The branding came shortly after, we setup a blog, and it really took off. Now it’s a pretty well known collective, and we get thousands of hits on the web site each month. We moved into a new studio space last June, which has become a really great work environment.
Y’all are located on Austin’s Eastside, right? That seems to be the creative hub in town.
It’s a great place to be — I love working out of a studio in such a great location. I’m able to walk to lunch or to pick up coffee. And it’s a great place to have clients over. We throw networking parties fairly regularly at our place, and the turn out is always really great.
Can you describe how the collective is set up? (Ex. Formalized agreement)
We really have no formal agreements. It’s just a space where a bunch of friends can work together, collaborate on occasion, and help each other out with their work. Bounce ideas around. It’s also a really cheap way to have office space. We are trying to become more formal with the way we work, and we’re starting to have regular meetings to come up with ideas for ways to push and promote our collective better.
What kind of support and expectations does Public School have?
We really want everyone to be working on their own projects regularly and be working a freelance career. Being in the mindset of a freelancer, you have to hustle constantly, and being around others becomes infectious. When other people I’m working side by side with are doing things like networking, promoting themselves, updating their web site with new work, blogging, etc., it makes me want to do all that stuff as well as I don’t want to get left behind.
What’s been one of the most rewarding experiences you’ve had as a photographer?
I’ve love being able to travel for work. I get to go to Chicago pretty regularly to shoot, and have met some great friends up there and experienced one of the most amazing cities. At times it feels like I’ve lived there. I’ve also been to Miami, New York, Aspen, Ruidoso, Omaha, and some smaller places close by. It can be really hard work and stressful at times, but it’s still the best! I was also really excited the first time I saw photographs I shot printed in a magazine. And the first cover I got… what a rush! Lastly, hanging my work on a wall. So much of my work is viewed on a screen these days, that when I actually get a chance to print it, frame it and hang it, it’s really amazing.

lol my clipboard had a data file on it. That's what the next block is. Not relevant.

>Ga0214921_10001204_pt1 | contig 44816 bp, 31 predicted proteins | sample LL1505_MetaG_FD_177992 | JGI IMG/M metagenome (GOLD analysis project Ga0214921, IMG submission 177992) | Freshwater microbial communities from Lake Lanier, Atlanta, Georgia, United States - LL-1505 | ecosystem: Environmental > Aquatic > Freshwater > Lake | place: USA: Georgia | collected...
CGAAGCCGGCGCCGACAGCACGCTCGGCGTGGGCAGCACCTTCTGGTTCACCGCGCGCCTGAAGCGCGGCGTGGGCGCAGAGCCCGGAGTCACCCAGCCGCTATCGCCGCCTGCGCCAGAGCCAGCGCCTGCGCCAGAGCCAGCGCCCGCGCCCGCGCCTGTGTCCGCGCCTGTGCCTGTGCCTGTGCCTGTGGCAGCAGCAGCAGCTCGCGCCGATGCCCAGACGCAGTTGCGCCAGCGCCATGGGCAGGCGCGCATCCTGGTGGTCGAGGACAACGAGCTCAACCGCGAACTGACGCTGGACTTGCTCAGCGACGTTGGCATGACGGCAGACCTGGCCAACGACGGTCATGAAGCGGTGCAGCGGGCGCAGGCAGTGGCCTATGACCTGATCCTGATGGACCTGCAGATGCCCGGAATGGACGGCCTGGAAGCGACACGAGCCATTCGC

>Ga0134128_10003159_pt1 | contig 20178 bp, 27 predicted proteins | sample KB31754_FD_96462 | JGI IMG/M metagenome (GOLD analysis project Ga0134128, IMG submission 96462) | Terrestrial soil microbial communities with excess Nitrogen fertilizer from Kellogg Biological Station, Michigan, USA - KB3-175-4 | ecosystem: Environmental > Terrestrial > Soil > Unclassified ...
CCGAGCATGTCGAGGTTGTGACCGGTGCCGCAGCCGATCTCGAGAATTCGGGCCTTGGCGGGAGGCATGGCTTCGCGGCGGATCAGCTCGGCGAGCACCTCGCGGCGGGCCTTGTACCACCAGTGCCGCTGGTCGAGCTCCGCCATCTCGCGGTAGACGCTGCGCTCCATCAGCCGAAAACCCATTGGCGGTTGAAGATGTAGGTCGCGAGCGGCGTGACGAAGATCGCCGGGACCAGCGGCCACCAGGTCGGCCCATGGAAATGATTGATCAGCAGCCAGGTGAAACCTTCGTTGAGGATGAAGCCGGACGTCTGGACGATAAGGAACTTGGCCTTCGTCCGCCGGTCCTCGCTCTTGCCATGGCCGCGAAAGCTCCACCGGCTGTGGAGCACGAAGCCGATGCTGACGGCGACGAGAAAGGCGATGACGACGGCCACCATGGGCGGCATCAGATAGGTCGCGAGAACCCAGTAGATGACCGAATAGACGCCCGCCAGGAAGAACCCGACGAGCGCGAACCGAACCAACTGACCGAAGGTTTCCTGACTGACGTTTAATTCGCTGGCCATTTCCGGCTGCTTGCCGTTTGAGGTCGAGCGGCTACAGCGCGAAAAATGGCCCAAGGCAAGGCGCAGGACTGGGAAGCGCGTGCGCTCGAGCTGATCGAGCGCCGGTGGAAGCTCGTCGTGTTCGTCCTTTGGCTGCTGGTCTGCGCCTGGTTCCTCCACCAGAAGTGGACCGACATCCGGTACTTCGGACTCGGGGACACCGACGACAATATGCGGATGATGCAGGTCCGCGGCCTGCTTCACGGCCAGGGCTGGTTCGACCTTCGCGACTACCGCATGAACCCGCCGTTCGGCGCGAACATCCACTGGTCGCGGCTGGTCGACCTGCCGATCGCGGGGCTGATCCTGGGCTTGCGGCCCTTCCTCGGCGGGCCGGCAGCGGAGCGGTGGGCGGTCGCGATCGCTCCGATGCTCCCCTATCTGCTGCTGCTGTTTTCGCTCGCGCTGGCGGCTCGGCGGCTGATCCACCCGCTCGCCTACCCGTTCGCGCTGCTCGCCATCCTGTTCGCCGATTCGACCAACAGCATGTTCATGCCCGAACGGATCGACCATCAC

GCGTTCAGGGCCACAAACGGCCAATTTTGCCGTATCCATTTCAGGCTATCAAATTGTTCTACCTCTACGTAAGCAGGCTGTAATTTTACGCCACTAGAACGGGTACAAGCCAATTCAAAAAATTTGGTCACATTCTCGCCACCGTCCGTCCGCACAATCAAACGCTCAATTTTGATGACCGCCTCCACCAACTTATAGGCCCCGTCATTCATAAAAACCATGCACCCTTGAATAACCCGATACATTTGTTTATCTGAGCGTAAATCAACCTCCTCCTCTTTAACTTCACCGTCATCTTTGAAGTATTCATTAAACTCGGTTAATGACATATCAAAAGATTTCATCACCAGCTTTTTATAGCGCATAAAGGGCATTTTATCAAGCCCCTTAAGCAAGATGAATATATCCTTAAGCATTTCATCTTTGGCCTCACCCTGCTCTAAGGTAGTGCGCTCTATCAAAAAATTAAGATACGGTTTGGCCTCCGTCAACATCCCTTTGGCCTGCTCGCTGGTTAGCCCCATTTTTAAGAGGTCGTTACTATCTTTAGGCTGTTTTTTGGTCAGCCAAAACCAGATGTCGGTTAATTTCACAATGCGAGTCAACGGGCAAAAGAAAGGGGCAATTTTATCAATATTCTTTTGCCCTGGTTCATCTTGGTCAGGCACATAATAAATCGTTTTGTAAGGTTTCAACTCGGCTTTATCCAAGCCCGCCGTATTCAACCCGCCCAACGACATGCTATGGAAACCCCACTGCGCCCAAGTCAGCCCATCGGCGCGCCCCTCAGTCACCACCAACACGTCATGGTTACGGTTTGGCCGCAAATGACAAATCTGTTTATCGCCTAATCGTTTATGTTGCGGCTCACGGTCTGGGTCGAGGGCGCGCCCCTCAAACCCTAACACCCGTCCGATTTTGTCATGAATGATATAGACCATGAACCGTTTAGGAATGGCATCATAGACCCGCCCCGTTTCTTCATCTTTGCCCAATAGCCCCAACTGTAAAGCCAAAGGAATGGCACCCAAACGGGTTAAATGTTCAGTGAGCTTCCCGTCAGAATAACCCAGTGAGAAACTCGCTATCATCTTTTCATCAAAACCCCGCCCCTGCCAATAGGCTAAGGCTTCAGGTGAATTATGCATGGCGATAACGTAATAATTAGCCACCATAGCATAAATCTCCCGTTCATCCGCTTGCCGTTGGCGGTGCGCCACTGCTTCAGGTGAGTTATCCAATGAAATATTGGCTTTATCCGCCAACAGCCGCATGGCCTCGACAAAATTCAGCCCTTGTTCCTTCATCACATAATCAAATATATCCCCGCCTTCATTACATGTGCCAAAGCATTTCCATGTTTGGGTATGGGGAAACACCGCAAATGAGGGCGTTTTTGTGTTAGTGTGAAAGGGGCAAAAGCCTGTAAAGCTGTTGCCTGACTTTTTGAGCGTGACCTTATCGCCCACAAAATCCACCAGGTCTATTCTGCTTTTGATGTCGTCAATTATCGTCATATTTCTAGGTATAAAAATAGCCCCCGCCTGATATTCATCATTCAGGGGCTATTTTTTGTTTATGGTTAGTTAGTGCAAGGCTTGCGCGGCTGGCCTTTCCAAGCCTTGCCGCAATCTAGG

Can you describe a moment of uncertainty in the path you had chosen?
Right after school, I got a job as a retoucher in a local photographer’s studio. I became extremely bored with it and quit after six months, deciding I wanted to start assisting. It was really slow at first, and I was really broke for awhile. I was having a hard time getting by living at my parents house, so I was worried about how things were going to pan out. But, things picked up slowly and I started making money regularly and it was starting to work out. Nevertheless, to this day I still become uncertain about my future every once in awhile. Working a freelance career is always uncertain, especially in a field that is so competitive, and sometimes you worry about where your next check will come from. Still, I got over it, as there is no way I could go back to having a regular job!
Alternatively what about a moment when you felt you were moving in the right direction?
When I started doing my first gigs as a photographer. I often got really bored on photo shoots as an assistant, but when I’m the working photographer, time races by, and I get in the zone and work really, really hard. It’s such a great feeling. Plus the paycheck are much larger, so it’s much more of a confidence booster. It’s really nice not to have scrape by.
How important has networking been for you?
Easily the most important part of the work, in my experience. Unfortunately, I’m not the best at it, but I’m trying more and more each day, and becoming much better. Every job I’ve done that I can think of has been through some connection, at least the first opportunity to work with someone. The repeat work comes with being good and delivering according to their expectations. I’m currently in the midst of trying to retool myself and tie up loose ends to, hopefully, hit the pavement hard in the coming months. I’m simultaneously terrified and excited at the possibilities.